The Week of Torre continues late Wednesday into Thursday. In this installment, we find out from Wallace Matthews that the Yankees want to include an NDA in future player and manager contracts. Instead of non-disclosure agreement, though, they’re going with a “non-disparagement” agreement “in order to prevent any more tell-all books.” So former employees can disclose parts of their tenure with the Yankees, so long as they’re not portraying the team in a negative light. Sounds like the makings of some compelling literature.
The Yankees only want former employees to write books which are “positive in tone.” Well, of course they do. No one in the Yankees front office is happy that Joe Torre wrote this book. It says some mean things about them. They’d prefer it if they could control that type of speech so they wouldn’t have to deal with the PR issues.
That doesn’t mean that Torre shouldn’t be able to write it. He lived it, supposedly, so why shouldn’t he be able to chronicle it and sell it to anyone willing to buy? That’s the point, isn’t it? People will buy it, so he and Verducci wrote it. That’s what they wanted, and that’s what they’ll get.
As we’ve seen over the course of the week, this has not been without fallout. Matthews tells us in another column that “David Wells will be named the team nutritionist before Torre is invited back to the Bronx.” The player reaction obviously hasn’t been positive. Even some fans are turning against the legendary former skipper. Everyone’s getting theirs, it seems.
Like an overnight post I did on Mark Teixeira back in December, this is my last post on the Joe Torre fiasco. Hey, when I said that about Tex the Yanks signed him the next day. Maybe something cool will happen today.
Tom Kasinski took a pass over Yankee Stadium this week and found the stadium awash in colors. From the WCBS 880 newschopper, he snapped the blue shot, above, and photos of the new home decked out in red, pink and green. Outside of the weird space ship effect, the stadium looks like it’s just about ready for the mid-February completion date. As much as I don’t like the idea of moving out of The Yankee Stadium, I’m excited to see the New Yankee Stadium up close and personal.
Earlier today it was announced that the Diamondbacks and free agent righty Jon Garland agreed to a one year deal guaranteeing him $8.5M, with a mutual option for a second year thrown in for good measure. Let’s take a quick look at how Garland compares to another recently signed free agent pitcher.
2008: 196.2 IP, 1.51 WHIP, 4.76 FIP, 4.12 K/9, 2.70 BB/9, 1.05 HR/9, 1.79 GB/FB, +1.9 WAR
Last Three Years (avg): 205.1 IP, 1.40 WHIP, 4.49 FIP, 4.38 K/9, 2.29 BB/9, 0.99 HR/9, 1.23 GB/FB, +3.2 WAR
2008: 204 IP, 1.41 WHIP, 3.71 FIP, 6.97 K/9, 2.43 BB/9, 0.84 HR/9, 1.80 GB/FB, +4.4 WAR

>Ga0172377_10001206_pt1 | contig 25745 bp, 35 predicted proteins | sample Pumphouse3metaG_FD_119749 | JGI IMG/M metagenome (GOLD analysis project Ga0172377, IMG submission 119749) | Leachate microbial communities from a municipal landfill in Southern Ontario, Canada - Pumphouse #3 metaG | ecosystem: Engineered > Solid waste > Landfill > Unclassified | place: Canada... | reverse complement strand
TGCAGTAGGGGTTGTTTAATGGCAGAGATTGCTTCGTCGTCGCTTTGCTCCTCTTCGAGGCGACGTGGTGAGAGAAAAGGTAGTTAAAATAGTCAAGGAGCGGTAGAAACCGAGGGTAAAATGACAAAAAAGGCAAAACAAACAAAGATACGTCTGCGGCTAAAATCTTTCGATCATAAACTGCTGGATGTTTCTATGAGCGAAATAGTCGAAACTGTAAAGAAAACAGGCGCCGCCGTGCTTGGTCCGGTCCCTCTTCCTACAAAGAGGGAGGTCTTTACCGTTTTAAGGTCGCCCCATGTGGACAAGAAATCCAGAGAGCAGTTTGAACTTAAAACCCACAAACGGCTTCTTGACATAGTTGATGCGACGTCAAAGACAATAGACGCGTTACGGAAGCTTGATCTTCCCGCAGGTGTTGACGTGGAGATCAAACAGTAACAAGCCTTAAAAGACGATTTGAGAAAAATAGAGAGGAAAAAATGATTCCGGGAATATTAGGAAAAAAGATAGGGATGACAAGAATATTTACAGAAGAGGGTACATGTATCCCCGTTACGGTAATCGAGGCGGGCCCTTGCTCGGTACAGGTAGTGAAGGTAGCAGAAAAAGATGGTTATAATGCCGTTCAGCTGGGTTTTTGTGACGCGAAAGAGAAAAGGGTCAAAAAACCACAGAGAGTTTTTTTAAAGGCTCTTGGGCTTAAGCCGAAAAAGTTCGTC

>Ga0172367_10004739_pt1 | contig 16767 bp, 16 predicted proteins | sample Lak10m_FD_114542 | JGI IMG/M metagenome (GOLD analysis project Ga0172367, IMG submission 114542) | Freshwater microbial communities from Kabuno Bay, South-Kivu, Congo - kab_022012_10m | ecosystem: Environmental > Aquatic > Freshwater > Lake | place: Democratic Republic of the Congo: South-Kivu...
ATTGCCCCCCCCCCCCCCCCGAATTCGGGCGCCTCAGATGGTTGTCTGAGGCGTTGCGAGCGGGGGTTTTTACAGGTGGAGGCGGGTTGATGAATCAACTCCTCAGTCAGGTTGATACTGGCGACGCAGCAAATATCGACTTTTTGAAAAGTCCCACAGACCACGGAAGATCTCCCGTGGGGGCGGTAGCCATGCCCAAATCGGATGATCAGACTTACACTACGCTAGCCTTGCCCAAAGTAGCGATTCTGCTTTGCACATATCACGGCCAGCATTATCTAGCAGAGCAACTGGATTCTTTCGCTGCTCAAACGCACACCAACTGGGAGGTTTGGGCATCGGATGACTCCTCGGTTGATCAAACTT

Last Three Years (avg): 211.1 IP, 1.43 WHIP, 3.90 FIP, 6.77 K/9, 2.75 BB/9, 0.88 HR/9, 1.65 GB/FB, +4.1 WAR
Holy schnikees. Pettitte’s got him beat in every category except WHIP and walk rate over the last three years, and even those are tiny differences. Of course, there is the little matter of Garland being seven years younger than Pettitte, but age isn’t much of an issue when talking about a pair of one year deals. Sure, the chance of Pettitte regressing is better than the lack of Garland regressing, but a full win regression? Not bloody likely.
So somehow, someway Jon Garland managed to get more guaranteed money than Andy Pettitte. I thought the Yankees were the ones that always overpaid?
(Oh, and as BtB points out, the D-Backs could have had Randy Johnson, who was worth nearly two more wins than Garland in ’08, for roughly the same amount of money. Ouch).
Here’s your Open Thread for the evening. The Rangers are in Pittsburgh while the Knicks and Nets are each in action at home. Also, I’m helping Dave out over at Blueseat Blogs, so make sure you check it out. You know what to do, just be nice.
I’m sure I’m not the only one who thinks it strange that The New York Times Company owns a stake in the Boston Red Sox. It’s not only that, though. They own 17.75 percent of New England Sports Ventures, which also includes a stake in Fenway Park, 89 percent of NESN, and 50 percent of NASCAR’s Roush Fenway Racing team. This morning, NYTCo announced that they’ve hired Goldman, Sachs & Co. to “explore the possible sale” of this asset.
Hey, maybe this is where Mark Cuban gets his in… · (17) ·
As baseball rapidly approaches the two-week mark until Spring Training, a few potential impact players remain unsigned. One of them is a 29-year-old with a career OBP/SLG of .381/.518 who has hit 40 or more home runs five seasons running.
Among some Yankee fans, signing Adam Dunn would cap off what has been an excellent off-season. Today, Buster Olney chimed in:
Dunn might draw interest from the Yankees, a team for which he is perfectly suited, if they could shed the contracts of two of Xavier Nady, Hideki Matsui and Nick Swisher. Abreu, Dunn and Varitek can go someplace and bust it for one year, and if they have strong seasons, they can hope the economic troubles will have less bearing on the market next offseason than they have this winter.
If that argument — that Dunn should wait a year — sounds familiar, that’s because iYankees pontificated on it last week. With the Yankee outfield picture unsettled beyond 2009, Dunn could land himself a deal from the Bombers in about ten months’ time.
Of course, Dunn’s defense raises some eyebrows, but his bat is not in doubt. The Yanks could probably move one of Nady or Swisher if they’re willing to take a less-than-ideal return. They probably can’t move the less-than-healthy Hideki Matsui, and they probably don’t want to move both Swisher and Nady. An outfield of Damon-Melky/Gardner-Dunn doesn’t inspire much confidence.
But Adam Dunn is a tempting target for the Yanks, and until he signs, he’ll be on the periphery of Yankee interest. If the price is right, they just might pounce.